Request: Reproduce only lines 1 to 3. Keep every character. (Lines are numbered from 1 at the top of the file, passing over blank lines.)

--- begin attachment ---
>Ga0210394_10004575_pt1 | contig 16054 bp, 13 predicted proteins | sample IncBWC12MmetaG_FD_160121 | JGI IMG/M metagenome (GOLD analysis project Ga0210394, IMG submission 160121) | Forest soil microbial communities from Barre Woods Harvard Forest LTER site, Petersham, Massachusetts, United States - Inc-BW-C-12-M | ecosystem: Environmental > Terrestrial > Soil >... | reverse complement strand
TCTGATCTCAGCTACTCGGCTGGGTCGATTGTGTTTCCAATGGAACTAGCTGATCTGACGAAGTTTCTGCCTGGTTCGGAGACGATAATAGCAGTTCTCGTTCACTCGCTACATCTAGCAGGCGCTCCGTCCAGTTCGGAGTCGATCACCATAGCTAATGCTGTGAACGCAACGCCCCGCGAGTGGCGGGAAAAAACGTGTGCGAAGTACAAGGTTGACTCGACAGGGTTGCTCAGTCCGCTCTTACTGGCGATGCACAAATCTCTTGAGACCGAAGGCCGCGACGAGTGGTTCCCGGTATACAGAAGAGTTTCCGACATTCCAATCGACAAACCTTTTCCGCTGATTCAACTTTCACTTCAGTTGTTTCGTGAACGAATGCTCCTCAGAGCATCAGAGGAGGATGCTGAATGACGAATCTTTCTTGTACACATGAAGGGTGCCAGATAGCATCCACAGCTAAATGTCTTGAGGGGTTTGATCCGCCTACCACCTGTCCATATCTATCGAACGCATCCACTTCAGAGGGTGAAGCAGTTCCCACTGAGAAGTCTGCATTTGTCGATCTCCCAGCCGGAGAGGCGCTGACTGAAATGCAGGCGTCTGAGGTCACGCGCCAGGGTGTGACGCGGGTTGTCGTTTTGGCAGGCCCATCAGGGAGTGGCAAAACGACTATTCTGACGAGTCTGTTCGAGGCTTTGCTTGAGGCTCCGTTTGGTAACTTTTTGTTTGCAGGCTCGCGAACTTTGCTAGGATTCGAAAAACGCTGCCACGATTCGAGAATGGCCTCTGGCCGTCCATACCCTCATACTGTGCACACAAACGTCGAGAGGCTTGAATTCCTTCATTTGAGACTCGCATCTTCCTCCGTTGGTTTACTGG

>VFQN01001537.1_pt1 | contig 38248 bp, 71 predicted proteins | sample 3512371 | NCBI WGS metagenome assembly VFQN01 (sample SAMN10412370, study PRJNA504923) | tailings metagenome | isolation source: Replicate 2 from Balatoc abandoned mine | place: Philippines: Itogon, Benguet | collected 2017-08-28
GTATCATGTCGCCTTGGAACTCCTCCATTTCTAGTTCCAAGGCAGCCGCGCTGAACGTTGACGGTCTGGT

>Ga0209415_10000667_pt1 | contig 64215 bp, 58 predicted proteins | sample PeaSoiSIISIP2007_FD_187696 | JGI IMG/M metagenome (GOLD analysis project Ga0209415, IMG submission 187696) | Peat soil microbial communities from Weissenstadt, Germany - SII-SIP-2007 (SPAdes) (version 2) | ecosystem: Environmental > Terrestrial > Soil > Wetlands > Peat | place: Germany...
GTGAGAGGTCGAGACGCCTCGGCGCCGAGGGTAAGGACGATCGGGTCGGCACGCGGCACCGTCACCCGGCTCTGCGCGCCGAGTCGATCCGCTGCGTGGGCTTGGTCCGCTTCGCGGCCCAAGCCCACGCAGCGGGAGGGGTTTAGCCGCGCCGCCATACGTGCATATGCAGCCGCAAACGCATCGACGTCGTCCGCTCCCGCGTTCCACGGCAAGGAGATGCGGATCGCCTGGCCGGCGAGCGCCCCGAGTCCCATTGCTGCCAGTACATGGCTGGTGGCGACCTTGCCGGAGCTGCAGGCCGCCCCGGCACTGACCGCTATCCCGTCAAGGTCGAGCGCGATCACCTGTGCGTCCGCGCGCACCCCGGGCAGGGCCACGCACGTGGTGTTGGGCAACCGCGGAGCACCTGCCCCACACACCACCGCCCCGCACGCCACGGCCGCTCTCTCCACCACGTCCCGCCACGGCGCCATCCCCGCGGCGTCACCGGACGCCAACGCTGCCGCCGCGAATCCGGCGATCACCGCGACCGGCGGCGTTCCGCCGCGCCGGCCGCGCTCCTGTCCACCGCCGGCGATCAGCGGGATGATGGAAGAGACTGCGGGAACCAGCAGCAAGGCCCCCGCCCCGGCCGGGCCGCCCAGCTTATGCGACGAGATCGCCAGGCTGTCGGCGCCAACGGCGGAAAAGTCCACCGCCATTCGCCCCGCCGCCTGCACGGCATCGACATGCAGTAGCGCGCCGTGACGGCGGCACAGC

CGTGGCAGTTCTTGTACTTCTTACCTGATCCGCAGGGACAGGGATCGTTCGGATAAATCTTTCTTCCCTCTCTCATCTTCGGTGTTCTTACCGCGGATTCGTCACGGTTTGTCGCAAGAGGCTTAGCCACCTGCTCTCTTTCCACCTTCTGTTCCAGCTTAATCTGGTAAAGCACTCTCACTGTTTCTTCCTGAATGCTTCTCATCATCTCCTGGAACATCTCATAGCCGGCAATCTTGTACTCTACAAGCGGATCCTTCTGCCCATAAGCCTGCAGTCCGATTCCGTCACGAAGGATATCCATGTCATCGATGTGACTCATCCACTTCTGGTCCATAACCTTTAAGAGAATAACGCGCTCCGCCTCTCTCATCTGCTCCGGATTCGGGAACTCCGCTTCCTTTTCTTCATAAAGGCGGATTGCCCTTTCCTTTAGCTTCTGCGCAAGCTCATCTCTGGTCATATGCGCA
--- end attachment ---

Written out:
>Ga0210394_10004575_pt1 | contig 16054 bp, 13 predicted proteins | sample IncBWC12MmetaG_FD_160121 | JGI IMG/M metagenome (GOLD analysis project Ga0210394, IMG submission 160121) | Forest soil microbial communities from Barre Woods Harvard Forest LTER site, Petersham, Massachusetts, United States - Inc-BW-C-12-M | ecosystem: Environmental > Terrestrial > Soil >... | reverse complement strand
TCTGATCTCAGCTACTCGGCTGGGTCGATTGTGTTTCCAATGGAACTAGCTGATCTGACGAAGTTTCTGCCTGGTTCGGAGACGATAATAGCAGTTCTCGTTCACTCGCTACATCTAGCAGGCGCTCCGTCCAGTTCGGAGTCGATCACCATAGCTAATGCTGTGAACGCAACGCCCCGCGAGTGGCGGGAAAAAACGTGTGCGAAGTACAAGGTTGACTCGACAGGGTTGCTCAGTCCGCTCTTACTGGCGATGCACAAATCTCTTGAGACCGAAGGCCGCGACGAGTGGTTCCCGGTATACAGAAGAGTTTCCGACATTCCAATCGACAAACCTTTTCCGCTGATTCAACTTTCACTTCAGTTGTTTCGTGAACGAATGCTCCTCAGAGCATCAGAGGAGGATGCTGAATGACGAATCTTTCTTGTACACATGAAGGGTGCCAGATAGCATCCACAGCTAAATGTCTTGAGGGGTTTGATCCGCCTACCACCTGTCCATATCTATCGAACGCATCCACTTCAGAGGGTGAAGCAGTTCCCACTGAGAAGTCTGCATTTGTCGATCTCCCAGCCGGAGAGGCGCTGACTGAAATGCAGGCGTCTGAGGTCACGCGCCAGGGTGTGACGCGGGTTGTCGTTTTGGCAGGCCCATCAGGGAGTGGCAAAACGACTATTCTGACGAGTCTGTTCGAGGCTTTGCTTGAGGCTCCGTTTGGTAACTTTTTGTTTGCAGGCTCGCGAACTTTGCTAGGATTCGAAAAACGCTGCCACGATTCGAGAATGGCCTCTGGCCGTCCATACCCTCATACTGTGCACACAAACGTCGAGAGGCTTGAATTCCTTCATTTGAGACTCGCATCTTCCTCCGTTGGTTTACTGG

>VFQN01001537.1_pt1 | contig 38248 bp, 71 predicted proteins | sample 3512371 | NCBI WGS metagenome assembly VFQN01 (sample SAMN10412370, study PRJNA504923) | tailings metagenome | isolation source: Replicate 2 from Balatoc abandoned mine | place: Philippines: Itogon, Benguet | collected 2017-08-28